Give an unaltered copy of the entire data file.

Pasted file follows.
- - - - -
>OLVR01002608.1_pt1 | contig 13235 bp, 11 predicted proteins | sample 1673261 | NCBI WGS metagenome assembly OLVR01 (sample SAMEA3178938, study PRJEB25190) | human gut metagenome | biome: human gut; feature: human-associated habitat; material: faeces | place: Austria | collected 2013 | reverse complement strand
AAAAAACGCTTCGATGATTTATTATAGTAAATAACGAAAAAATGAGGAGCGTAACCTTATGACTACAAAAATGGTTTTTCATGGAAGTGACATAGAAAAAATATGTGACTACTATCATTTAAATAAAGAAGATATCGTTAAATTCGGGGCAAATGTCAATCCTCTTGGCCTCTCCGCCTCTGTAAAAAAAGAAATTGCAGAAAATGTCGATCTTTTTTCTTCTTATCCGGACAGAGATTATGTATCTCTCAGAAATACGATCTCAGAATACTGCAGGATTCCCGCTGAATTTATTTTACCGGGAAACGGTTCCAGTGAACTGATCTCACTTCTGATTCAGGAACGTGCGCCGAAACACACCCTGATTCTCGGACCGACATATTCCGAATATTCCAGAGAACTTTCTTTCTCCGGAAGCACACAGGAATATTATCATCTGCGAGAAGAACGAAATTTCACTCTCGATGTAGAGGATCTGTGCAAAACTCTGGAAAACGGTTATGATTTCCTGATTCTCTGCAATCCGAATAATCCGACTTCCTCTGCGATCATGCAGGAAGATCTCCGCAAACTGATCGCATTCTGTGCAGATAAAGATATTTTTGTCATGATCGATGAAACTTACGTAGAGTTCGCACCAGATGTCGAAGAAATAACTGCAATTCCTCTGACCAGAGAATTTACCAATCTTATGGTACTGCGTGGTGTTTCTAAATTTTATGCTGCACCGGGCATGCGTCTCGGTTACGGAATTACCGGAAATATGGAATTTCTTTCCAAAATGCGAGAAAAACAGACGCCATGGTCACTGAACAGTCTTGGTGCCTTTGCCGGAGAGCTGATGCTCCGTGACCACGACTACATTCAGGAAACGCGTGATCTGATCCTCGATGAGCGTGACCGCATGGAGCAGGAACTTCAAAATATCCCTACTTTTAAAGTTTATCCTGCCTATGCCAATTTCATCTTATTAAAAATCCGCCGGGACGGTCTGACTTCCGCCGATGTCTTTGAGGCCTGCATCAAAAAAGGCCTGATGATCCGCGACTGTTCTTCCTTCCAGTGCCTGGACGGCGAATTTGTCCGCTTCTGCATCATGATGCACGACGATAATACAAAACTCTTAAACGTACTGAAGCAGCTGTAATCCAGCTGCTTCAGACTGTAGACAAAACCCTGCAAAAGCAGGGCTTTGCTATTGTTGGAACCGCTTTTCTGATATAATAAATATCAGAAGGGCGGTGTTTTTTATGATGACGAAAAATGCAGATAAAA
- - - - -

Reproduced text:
>OLVR01002608.1_pt1 | contig 13235 bp, 11 predicted proteins | sample 1673261 | NCBI WGS metagenome assembly OLVR01 (sample SAMEA3178938, study PRJEB25190) | human gut metagenome | biome: human gut; feature: human-associated habitat; material: faeces | place: Austria | collected 2013 | reverse complement strand
AAAAAACGCTTCGATGATTTATTATAGTAAATAACGAAAAAATGAGGAGCGTAACCTTATGACTACAAAAATGGTTTTTCATGGAAGTGACATAGAAAAAATATGTGACTACTATCATTTAAATAAAGAAGATATCGTTAAATTCGGGGCAAATGTCAATCCTCTTGGCCTCTCCGCCTCTGTAAAAAAAGAAATTGCAGAAAATGTCGATCTTTTTTCTTCTTATCCGGACAGAGATTATGTATCTCTCAGAAATACGATCTCAGAATACTGCAGGATTCCCGCTGAATTTATTTTACCGGGAAACGGTTCCAGTGAACTGATCTCACTTCTGATTCAGGAACGTGCGCCGAAACACACCCTGATTCTCGGACCGACATATTCCGAATATTCCAGAGAACTTTCTTTCTCCGGAAGCACACAGGAATATTATCATCTGCGAGAAGAACGAAATTTCACTCTCGATGTAGAGGATCTGTGCAAAACTCTGGAAAACGGTTATGATTTCCTGATTCTCTGCAATCCGAATAATCCGACTTCCTCTGCGATCATGCAGGAAGATCTCCGCAAACTGATCGCATTCTGTGCAGATAAAGATATTTTTGTCATGATCGATGAAACTTACGTAGAGTTCGCACCAGATGTCGAAGAAATAACTGCAATTCCTCTGACCAGAGAATTTACCAATCTTATGGTACTGCGTGGTGTTTCTAAATTTTATGCTGCACCGGGCATGCGTCTCGGTTACGGAATTACCGGAAATATGGAATTTCTTTCCAAAATGCGAGAAAAACAGACGCCATGGTCACTGAACAGTCTTGGTGCCTTTGCCGGAGAGCTGATGCTCCGTGACCACGACTACATTCAGGAAACGCGTGATCTGATCCTCGATGAGCGTGACCGCATGGAGCAGGAACTTCAAAATATCCCTACTTTTAAAGTTTATCCTGCCTATGCCAATTTCATCTTATTAAAAATCCGCCGGGACGGTCTGACTTCCGCCGATGTCTTTGAGGCCTGCATCAAAAAAGGCCTGATGATCCGCGACTGTTCTTCCTTCCAGTGCCTGGACGGCGAATTTGTCCGCTTCTGCATCATGATGCACGACGATAATACAAAACTCTTAAACGTACTGAAGCAGCTGTAATCCAGCTGCTTCAGACTGTAGACAAAACCCTGCAAAAGCAGGGCTTTGCTATTGTTGGAACCGCTTTTCTGATATAATAAATATCAGAAGGGCGGTGTTTTTTATGATGACGAAAAATGCAGATAAAA